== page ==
June 19, 2024

Miharu Journal: Japan’s Cherry Blossoms Bloom, but Nuclear Fears Keep Tourists Away

The town, however, may not be as resilient. The hundreds of thousands of people who come here each cherry blossom season to view the prized tree, one of the three oldest in the country and a designated national monument, are largely staying away this year, scared off by the accident at the Fukushima Daiichi nuclear power plant, just 30 miles away.

“This tree has lived through many disasters,” said Masayoshi Hashimoto, 85, a local vegetable farmer whose produce has also been rendered largely unsalable by the radioactive plume. “It may survive the nuclear accident,” he said, “but the town may not.”

Sakura, or cherry blossom season, reaches its peak this week along the Tohoku coast, a region still reeling from the March 11 quake, tsunami and accident at the Fukushima Daiichi plant. Tohoku’s famous sakura trees usually draw hundreds of thousands of visitors, many from greater Tokyo, bringing precious tourist income to villages and towns that have little industry to speak of.

Even though many cherry trees in the disaster zone have survived, it will very likely take years to rebuild the tourism industry, officials warn. The troubles are many: severe damage to the tourism infrastructure, fears of heightened radiation levels in areas around Fukushima and an overall plunge in travelers in a country still shell-shocked by its worst disaster since World War II. JTB Corporation, Japan’s largest travel agency, said last week that it expected travel to fall 28 percent during a holiday period known as Golden Week, which starts this month.

Damage to tourism in the area adds to the woes of a local economy that has suffered severe blows: many fishing and farming communities were decimated in the tsunami, and many of the factories in the region are struggling to rebuild or restart production lines.

In Miharu, the weeping sakura has been an important source of income for an aging farming community. About 300,000 people descended on the town to view the 40-foot tree last year, spending generously at local inns and eateries, as well as on produce.

This year, the town expected the number of visitors to fall by about 80 percent. Though the town is not affected by the evacuation zone, which is now a 12-to-18-mile radius around the Fukushima plant, visitors “are playing it safe and staying away,” said Susumu Yamaguchi, a tourism official at Miharu’s town hall. “It’s a big blow for us,” he said.

In a bid to attract visitors, the town abolished its usual $3.60 viewing fee and went on a media offensive. “There won’t be any crowds this year, no traffic jam,” Miharu’s mayor, Yoshinori Suzuki, told a local paper last week.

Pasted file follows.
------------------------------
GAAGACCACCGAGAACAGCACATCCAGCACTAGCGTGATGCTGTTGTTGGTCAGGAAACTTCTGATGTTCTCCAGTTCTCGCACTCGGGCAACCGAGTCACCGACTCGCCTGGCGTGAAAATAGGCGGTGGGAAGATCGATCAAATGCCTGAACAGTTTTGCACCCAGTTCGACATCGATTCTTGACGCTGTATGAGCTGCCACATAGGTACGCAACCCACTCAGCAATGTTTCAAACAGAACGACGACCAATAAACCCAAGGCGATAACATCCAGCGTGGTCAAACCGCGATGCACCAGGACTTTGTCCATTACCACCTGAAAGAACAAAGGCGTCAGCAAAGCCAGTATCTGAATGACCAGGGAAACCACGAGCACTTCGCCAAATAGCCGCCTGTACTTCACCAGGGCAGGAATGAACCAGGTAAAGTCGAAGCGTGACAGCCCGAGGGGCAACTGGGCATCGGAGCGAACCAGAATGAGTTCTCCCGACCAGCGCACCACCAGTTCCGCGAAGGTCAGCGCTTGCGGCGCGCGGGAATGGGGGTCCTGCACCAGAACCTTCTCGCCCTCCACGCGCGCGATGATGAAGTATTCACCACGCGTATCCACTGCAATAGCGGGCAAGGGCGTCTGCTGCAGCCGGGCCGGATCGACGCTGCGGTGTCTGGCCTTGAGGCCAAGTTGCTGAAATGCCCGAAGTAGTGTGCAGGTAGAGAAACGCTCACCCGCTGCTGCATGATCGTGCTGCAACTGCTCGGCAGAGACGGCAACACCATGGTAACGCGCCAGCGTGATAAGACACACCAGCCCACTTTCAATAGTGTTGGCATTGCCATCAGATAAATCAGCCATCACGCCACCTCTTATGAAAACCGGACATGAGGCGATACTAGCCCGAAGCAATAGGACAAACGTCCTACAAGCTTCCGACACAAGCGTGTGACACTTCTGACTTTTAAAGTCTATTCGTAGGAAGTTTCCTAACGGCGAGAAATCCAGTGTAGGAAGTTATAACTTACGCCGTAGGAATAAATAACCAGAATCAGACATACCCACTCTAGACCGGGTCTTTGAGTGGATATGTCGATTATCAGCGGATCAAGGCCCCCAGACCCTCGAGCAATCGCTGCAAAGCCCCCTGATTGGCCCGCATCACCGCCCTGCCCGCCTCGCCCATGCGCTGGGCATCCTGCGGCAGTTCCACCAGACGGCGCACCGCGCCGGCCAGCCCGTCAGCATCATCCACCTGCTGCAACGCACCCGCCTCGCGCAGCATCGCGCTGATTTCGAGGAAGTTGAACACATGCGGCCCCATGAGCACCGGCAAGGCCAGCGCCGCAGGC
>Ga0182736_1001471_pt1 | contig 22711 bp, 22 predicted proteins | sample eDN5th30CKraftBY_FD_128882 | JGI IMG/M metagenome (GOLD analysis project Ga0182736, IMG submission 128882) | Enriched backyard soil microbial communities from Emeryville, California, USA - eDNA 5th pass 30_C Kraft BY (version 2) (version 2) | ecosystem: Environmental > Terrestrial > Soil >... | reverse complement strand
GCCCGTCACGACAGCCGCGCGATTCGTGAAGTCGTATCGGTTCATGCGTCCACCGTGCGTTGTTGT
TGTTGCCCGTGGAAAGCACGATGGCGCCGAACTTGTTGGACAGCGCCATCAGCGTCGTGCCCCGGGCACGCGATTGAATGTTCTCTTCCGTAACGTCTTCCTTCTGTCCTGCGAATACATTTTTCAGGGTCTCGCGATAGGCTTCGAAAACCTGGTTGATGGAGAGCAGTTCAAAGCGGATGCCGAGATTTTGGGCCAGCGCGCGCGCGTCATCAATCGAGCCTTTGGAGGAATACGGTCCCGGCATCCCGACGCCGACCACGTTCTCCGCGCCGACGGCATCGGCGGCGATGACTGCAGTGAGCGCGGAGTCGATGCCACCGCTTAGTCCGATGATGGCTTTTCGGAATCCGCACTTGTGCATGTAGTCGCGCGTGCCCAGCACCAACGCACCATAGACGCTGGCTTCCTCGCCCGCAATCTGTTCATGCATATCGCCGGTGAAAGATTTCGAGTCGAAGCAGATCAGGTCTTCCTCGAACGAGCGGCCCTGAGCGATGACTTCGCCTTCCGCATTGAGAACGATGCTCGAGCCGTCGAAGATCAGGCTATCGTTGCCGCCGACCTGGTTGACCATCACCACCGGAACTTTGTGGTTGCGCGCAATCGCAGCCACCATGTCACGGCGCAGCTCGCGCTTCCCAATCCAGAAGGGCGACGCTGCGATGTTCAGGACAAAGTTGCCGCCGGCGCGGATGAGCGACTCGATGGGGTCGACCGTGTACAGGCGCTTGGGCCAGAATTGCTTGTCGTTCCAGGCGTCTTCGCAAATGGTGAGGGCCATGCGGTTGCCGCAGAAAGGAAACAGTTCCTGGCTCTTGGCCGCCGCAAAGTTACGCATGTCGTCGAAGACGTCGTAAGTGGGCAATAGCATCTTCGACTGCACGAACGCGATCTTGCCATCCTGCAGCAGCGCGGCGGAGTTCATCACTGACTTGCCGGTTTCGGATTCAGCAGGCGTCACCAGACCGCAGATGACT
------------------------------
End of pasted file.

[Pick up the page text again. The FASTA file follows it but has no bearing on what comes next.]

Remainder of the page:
Helped by sunny weather on Sunday, the tree attracted a larger-than-expected throng of visitors, though still far fewer than usual, according to officials.

Asuka Kimura, 29, a homemaker and mother of four from nearby Iwaki City, said that the thrill of an outing to see the cherry tree at Miharu had outweighed concerns over radiation. “I’ve had the kids play indoors for so long,” she said. “Today we’re spending the day outside, just for the day.”

The town has been desperate to protect its prized tree. Visitors were scarce during World War II, elders recall, but villagers still tended to the tree, preparing for the return to more peaceful times. Five years ago, when a blizzard threatened to overwhelm the tree, local farmers lovingly brushed off the snow and erected wooden supports to keep its branches from breaking.

They again raced to the tree after the devastating March 11 quake, which damaged some homes in the area. The tree remained intact and was far enough inland to escape the tsunami, but the bad news came the next day as the plant spewed radioactive steam toward the town. Local inns, which had been booked solid with reservations ahead of the sakura season, were inundated with cancellations.

Still, as the trees bloom, sometimes amid mountains of rubble, they have become symbols of resilience.

“These cherry trees blossom each year despite any catastrophe,” said Noriyuki Kasai, the mayor of Hirosaki, a city on the edge of the disaster zone, some 400 miles north of Tokyo. Though the city and its 2,600 cherry trees escaped the brunt of the damage, far fewer visitors are expected this season. “Like the trees, we will also recover,” he said.

Article source: http://www.nytimes.com/2011/04/26/world/asia/26blossom.html?partner=rss&emc=rss

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